710. Consultation (4)/12–844: Telegram

The Ambassador in Chile ( Bowers ) to the Secretary of State

1898. For Armour from Wright. As I told you over telephone all of points made in your 1217, December 7, had been most fully covered in conversations with Fernández. In interest of full understanding, I shall give you some background:

After full discussion with Ambassador, it was decided that it would be best for original presentation to be made by Ambassador without my presence and subsequent to Ambassador’s interview with Fernández it was further agreed that owing to fact Ambassador was proceeding to Viña, I should not approach Fernández unless he sent for me, Ambassador having informed him of my presence and that I had brought message. Ambassador told me that if Fernández did send for me, I should go at once to see him. Fernández called me yesterday afternoon and Millard68 and I spent over an hour with him. He did not then appear in any way distressed and gave every impression of understanding problem fully and seemed personally entirely disposed to take action if he can find a suitable pretext which would stand up under political pressure. There seemed to be no question of desirability in his mind but rather only one of how much Administration can get away with politically at this time particularly when elections are approaching. One of things I most strongly underlined to him was that we were simply as old and good friends of Chile informing them of a situation which exists and there was not slightest pressure. If Chile acted, it would act on its own initiative and in its own interest. There cannot be slightest misunderstanding on this score. Fernández said he thought it would be highly desirable for President to speak with me to get Washington background on matter. He asked me if I could go to Viña. I said that I did not want to push in this matter in any way, that I had a luncheon engagement in the Chilean Central Bank for Saturday noon, that if I broke this engagement questions would be asked, however, if President really wanted me to come to Viña and after consulting Ambassador Bowers and it was considered desirable, I would be glad to do so on Sunday if he would let me know. Fernández agreed that it would be unwise to break Central Bank engagement and said if President wanted to see me and after speaking with Ambassador Bowers he would telephone to me.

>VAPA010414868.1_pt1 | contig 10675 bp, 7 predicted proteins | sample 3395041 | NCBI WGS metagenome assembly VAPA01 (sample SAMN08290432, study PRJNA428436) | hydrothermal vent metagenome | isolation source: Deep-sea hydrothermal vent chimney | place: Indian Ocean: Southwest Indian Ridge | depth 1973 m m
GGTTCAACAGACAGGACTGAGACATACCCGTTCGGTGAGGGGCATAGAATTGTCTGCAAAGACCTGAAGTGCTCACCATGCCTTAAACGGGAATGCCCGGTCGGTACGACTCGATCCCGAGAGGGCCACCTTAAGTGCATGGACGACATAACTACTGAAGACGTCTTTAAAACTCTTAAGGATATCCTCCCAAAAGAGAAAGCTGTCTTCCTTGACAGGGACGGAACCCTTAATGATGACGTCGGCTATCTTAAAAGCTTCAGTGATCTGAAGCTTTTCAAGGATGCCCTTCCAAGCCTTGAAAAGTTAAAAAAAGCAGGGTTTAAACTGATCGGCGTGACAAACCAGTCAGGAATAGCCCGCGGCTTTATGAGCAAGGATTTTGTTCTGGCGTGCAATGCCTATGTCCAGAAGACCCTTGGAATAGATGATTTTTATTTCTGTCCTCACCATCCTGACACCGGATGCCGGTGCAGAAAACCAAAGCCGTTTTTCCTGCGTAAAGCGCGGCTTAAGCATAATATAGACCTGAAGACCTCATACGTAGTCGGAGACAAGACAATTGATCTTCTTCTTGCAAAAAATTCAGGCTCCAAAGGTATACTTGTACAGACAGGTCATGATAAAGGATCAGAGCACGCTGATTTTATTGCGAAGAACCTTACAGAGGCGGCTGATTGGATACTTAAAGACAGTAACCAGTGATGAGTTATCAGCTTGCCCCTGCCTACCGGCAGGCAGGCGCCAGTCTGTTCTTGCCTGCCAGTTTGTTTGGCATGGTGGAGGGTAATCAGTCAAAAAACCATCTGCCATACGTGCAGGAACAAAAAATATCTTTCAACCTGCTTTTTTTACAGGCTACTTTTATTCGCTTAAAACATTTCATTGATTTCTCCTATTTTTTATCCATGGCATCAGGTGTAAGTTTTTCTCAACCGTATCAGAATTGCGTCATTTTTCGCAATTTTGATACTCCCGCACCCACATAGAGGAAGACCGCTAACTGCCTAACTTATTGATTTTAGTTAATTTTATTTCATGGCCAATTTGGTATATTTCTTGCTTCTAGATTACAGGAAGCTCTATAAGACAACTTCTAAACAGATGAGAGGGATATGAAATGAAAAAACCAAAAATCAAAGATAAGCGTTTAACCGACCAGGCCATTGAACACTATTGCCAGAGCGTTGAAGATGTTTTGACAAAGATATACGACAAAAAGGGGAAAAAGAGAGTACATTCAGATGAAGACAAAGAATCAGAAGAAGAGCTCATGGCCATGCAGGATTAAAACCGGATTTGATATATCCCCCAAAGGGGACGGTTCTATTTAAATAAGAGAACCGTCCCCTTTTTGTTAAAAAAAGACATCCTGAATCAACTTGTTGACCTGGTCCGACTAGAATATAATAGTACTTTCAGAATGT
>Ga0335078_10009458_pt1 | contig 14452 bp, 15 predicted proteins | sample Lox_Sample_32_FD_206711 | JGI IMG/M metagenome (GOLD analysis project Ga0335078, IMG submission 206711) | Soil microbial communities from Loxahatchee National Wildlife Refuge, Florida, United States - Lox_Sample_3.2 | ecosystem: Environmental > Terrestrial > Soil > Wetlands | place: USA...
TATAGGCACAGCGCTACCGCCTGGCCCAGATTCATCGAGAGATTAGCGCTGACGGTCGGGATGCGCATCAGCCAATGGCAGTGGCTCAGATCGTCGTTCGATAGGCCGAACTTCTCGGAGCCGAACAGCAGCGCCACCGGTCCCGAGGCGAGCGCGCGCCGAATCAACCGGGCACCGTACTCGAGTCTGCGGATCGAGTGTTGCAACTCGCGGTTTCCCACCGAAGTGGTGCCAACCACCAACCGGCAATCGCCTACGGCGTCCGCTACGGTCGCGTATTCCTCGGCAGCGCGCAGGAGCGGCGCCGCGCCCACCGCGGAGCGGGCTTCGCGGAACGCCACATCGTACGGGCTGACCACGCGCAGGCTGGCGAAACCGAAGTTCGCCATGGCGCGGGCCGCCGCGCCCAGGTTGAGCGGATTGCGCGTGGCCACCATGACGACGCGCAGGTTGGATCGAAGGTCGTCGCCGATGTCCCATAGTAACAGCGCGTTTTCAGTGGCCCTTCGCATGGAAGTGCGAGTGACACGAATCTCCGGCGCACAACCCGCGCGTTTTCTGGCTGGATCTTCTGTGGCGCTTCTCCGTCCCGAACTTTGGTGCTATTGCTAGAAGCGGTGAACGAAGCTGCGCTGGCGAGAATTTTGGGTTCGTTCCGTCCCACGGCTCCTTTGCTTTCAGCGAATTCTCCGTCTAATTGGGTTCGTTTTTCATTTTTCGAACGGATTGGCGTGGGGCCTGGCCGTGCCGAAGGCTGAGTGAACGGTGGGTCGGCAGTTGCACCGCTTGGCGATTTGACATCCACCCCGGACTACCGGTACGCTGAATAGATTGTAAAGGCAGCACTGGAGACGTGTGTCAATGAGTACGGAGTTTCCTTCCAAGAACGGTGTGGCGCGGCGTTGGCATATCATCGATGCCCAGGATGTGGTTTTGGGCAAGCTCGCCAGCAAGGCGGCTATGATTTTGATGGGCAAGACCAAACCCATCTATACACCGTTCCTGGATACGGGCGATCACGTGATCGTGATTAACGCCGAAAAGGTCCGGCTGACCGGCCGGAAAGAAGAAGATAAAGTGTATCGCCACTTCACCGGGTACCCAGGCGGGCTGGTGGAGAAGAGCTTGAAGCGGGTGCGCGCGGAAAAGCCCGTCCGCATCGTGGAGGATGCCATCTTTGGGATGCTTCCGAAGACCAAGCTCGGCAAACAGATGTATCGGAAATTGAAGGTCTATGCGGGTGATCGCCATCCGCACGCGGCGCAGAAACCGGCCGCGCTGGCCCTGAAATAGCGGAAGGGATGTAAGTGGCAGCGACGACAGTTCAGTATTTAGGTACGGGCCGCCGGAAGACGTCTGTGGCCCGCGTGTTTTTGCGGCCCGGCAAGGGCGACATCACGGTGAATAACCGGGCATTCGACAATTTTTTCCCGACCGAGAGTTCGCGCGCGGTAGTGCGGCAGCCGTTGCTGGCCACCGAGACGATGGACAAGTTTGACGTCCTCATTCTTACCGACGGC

It was made clear to Fernández we had not told Mora69 in Washington of this matter solely because we did not want to embarrass [Page 694] Fernández by having other persons know about the situation when he should be the one to tell them if they should know. He expressed his appreciation for our having handled matter this way and also agreed that by keeping down the number of people involved likelihood of leaks decreased proportionately.

To summarize: My present estimate of situation is that chances are better now than 3 days ago but that it is still a long shot. The political hurdles are really great and Fernández said yesterday that not only would Senate have to act but also Chamber and he was even doubtful what control Administration has over Congress. Unless Chile goes along, I believe that it would be a very serious mistake for us at this time to endeavor to foster this proposition in other countries involved. We would wind up exactly where we started. You will recall that before I left we agreed that I would come to Chile and feel out situation here and that I would make no approach in other countries until there was full agreement with Department on future course of action. This is still my view and I made it abundantly clear to White70 in my talk with him in Lima Sunday night that absolutely no action was to be taken until definite instructions were received from Department. He fully understands and concurred in strong terms although he is very sanguine that Peru would go along. [Wright.]

  1. Hugh Millard, Counselor of Embassy.
  2. Marcial Mora Miranda, Chilean Ambassador in the United States.
  3. John Campbell White, Ambassador in Peru.